Ayende @ Rahien

Oren Eini aka Ayende Rahien CEO of Hibernating Rhinos LTD, which develops RavenDB, a NoSQL Open Source Document Database.

You can reach me by:

oren@ravendb.net

+972 52-548-6969

Posts: 6,919 | Comments: 49,398

filter by tags archive
time to read 5 min | 843 words

In the previous posts in this series, I explored a bit how to generate a full text index on top of the Enron data set. In particular, we looked at (rudimentary) analysis of text in the first post and looked into posting lists (list of matching documents for specific terms) in the second one. It occurred to me that we need to actually have a much better understanding of the kind of requirements that we have from posting lists in general, so let’s look at them, shall we?

  • Add to the list (increasing numbers only).
  • Iterate the list (all, or from starting point).
  • Reduce disk space and memory utilization as much as possible.

The fact that I want to be able to add to the list is interesting. The typical use case in full text search is to generate the full blown posting list from scratch every time. The typical model is to use LSM (Log Structure Merge) and take advantage on the fact that we are dealing with sorted list to merge them cheaply.

Iterating the list is something you’ll frequently do, to find all the matches or to merge two separate lists. Here is the kind of API that I initially had in mind:

As you can see, there isn’t much there, which is intentional. I initially thought about using this an the baseline of a couple of test implementations using StreamVByte, FastPFor as well as Gorrilla compression. The problem is that there is the need to balance compression ratio with the cost of actually going over the list. Given that my test cases showed a big benefit for using Roaring Bitmaps, I decided to look at them first and see what I can get out of it.

RoaringBitamps is a way to store (efficiently) a set of bits, they are very widely used in the industry. The default implementation is also entirely suitable for my purposes. Mostly because they make use of managed memory, and a hard requirement that I have placed on this series is that I want to be able to use persistent memory. In other words, I want to be able to write the data out, then be able to do everything on top of memory mapped data, without having to parse it.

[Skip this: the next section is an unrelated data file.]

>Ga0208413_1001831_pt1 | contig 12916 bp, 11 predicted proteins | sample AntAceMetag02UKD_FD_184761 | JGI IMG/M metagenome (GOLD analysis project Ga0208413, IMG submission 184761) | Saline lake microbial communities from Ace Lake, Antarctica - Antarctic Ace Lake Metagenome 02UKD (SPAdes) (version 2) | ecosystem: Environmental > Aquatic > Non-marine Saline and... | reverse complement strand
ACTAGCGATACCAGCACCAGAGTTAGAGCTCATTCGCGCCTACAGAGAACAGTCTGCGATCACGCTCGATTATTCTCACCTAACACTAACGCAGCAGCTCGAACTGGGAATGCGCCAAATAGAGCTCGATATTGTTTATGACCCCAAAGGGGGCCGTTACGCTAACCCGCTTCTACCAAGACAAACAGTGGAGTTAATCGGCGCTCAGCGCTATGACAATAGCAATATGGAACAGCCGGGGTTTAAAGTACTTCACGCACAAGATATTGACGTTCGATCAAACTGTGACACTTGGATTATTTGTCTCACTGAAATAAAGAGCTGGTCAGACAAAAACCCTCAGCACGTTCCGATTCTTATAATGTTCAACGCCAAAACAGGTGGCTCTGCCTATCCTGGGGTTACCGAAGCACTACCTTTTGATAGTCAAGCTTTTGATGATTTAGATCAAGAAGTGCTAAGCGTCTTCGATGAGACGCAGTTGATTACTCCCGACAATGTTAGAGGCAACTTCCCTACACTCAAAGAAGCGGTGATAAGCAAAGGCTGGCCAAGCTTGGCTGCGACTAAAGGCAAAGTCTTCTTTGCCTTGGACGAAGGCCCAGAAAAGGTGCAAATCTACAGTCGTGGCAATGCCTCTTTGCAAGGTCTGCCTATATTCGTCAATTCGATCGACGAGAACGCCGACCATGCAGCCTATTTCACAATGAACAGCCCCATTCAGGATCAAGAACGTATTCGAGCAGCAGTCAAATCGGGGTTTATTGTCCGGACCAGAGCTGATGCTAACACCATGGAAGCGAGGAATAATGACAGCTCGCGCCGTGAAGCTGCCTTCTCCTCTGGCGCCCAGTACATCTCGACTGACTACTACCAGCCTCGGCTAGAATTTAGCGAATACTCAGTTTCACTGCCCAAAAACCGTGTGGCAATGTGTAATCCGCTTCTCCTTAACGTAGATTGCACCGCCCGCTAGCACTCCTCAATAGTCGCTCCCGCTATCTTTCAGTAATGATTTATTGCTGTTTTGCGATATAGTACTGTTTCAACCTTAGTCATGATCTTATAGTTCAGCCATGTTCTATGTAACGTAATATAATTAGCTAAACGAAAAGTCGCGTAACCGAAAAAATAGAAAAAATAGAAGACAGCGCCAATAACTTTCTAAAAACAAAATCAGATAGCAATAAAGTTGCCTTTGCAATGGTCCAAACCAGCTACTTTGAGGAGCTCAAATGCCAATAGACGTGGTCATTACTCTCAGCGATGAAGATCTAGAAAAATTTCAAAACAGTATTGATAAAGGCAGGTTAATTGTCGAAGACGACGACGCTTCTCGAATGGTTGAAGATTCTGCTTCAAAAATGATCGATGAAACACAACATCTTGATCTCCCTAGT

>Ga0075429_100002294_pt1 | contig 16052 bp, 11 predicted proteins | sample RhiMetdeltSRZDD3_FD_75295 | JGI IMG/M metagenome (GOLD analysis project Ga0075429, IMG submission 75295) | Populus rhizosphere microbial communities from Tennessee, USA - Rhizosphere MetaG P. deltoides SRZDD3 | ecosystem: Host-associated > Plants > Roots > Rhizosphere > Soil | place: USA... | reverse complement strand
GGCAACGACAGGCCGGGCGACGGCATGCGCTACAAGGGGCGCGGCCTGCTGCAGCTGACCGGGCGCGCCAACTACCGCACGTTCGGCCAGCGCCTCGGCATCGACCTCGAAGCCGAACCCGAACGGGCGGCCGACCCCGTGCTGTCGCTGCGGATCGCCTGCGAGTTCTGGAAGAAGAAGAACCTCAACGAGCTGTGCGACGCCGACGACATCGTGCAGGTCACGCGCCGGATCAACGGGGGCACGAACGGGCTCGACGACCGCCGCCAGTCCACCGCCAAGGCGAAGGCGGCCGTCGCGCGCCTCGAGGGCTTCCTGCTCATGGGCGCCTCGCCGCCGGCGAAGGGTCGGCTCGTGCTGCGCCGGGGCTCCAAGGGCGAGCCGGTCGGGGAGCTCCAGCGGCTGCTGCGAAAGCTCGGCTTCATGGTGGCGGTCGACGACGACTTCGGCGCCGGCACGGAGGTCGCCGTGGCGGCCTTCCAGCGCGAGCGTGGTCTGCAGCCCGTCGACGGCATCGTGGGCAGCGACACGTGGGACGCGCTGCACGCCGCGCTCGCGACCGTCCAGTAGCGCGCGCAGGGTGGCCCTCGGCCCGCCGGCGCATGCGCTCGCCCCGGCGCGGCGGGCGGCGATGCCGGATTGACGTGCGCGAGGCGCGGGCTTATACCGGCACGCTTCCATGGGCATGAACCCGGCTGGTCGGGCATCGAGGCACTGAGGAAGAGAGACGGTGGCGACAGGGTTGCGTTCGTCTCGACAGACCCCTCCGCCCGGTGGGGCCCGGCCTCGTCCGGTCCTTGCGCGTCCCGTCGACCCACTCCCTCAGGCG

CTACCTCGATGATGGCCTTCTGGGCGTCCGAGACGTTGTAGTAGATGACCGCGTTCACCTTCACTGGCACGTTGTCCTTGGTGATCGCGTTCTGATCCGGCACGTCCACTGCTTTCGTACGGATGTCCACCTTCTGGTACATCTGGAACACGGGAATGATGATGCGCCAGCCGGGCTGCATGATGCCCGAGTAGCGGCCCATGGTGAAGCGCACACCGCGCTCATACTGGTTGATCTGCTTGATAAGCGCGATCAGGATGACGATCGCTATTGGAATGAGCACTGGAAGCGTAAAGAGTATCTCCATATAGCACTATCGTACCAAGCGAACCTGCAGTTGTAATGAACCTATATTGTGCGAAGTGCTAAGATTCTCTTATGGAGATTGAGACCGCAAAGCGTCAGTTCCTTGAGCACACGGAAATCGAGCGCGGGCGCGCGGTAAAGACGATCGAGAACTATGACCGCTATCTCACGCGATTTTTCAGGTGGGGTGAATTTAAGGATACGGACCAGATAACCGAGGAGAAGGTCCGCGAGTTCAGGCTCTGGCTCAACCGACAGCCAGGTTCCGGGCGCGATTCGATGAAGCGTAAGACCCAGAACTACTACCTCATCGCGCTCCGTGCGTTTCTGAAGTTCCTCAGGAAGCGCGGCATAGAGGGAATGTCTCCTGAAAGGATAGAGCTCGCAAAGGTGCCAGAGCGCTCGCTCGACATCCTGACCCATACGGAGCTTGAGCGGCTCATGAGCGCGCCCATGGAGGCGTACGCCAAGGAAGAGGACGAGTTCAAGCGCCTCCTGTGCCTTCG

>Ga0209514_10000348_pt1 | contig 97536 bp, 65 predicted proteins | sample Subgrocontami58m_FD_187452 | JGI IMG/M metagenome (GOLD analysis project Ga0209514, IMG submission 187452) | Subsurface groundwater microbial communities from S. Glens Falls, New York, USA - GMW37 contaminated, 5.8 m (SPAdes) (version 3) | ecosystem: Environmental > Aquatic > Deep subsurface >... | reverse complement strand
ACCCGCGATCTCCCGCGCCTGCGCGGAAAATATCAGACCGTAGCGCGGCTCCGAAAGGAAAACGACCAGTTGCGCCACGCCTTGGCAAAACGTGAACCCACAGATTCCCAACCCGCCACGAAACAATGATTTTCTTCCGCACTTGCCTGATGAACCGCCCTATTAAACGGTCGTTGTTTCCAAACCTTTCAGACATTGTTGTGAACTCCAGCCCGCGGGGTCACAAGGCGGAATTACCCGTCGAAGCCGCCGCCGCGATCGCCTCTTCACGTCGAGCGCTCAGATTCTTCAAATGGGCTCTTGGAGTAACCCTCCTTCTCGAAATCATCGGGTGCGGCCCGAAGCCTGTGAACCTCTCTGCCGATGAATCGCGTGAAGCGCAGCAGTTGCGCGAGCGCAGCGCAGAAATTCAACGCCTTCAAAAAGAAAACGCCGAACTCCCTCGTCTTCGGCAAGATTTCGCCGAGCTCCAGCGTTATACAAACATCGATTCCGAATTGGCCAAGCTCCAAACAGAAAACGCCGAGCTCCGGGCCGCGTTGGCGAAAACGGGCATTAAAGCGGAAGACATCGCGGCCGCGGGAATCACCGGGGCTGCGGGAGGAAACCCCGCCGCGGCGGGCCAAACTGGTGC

Roaring Bitmaps works in the following manner. Each 64K range of integers is divided into each own 8KB segments. Given that I’m using Voron as a persistence library, these numbers don’t work for my needs. Voron uses an 8KB page size, so we’ll drop these numbers by half. Each range will be 32K of integers and take a maximum of 4KB of disk space. This allows me to store it much more efficiently inside of Voron. Each segment, in turn, has a type. The types can be either:

  • Array – if the number of set bits in the segment is less than 2048, the data will use a simple sorted array implementation, with each value taking 2 bytes.
  • Bitmap – if the number of set bits in the segment is between 2048 and 30,720, the segment will use a total of 4096 bytes and be a standard bitmap.
  • Reversed array – if the number of set bits in the segment is higher than 30,720, we’ll store in the segment the unset bits as a sorted array.

This gives us quite a few advantages:

  • It is straightforward to build this incrementally (remember that we only ever add items in the end).
  • It is quite efficient in terms of space saving in the case of sparse / busy usage.
  • It is cheap (computationally) to work with and process.
  • It is very simple to use from memory mapped file without having to parse / create managed objects.

The one thing that we still need to take into account is how to deal with the segment metadata. How do we know what segment belong to what range. In order to handle that, we’ll define the following:

The idea is that we need to store two important pieces of information. The start location (is always going to be a multiple of 32K) and the number of set bits (which has a maximum of 32K). Therefor, we can pack all of them into a single int64. The struct is merely there for convenience.

In other words, in addition to the segments with the actual set bits, we are also going to have an array of all the segment’s metadata. In practice, we’ll also need another value here, the actual location of the segment’s data, but that is merely another int64, so that is still very reasonable.

As this is currently a mere exercise, I’m going to skip actually building the implementation, but it seems like it should be a fairly straightforward approach. I might do another post about how to actually implement this feature on Voron, because it is interesting. But I think that this is already long enough.

We still have another aspect to consider. So far, we talked only about the posting lists, but we also need to discuss the terms. But that is a topic for the next post in the series.

time to read 3 min | 551 words

In full text search terminology, a posting list is just a list of document ids. These are used to store and find matches for particular terms in the index.

I took the code from the previous post and asked it to give me the top 50 most frequent terms in the dataset and their posting lists. The biggest list had over 200,000 documents, and I intentionally use multiple threads to build things, so the actual list is going to be random from run to run (which adds a little more real-worldedness to the system*).

*Yes, I invented that term. It make sense, so I’m sticking with it.

I took those posting lists and just dumped them to a file, in the simplest possible format. Here are the resulting files:

image

There are a few things to note here. As you can see, the file name is the actual term in the index, the contents of the file is a sorted list of int64 of the document ids (as 8 bytes little endian values).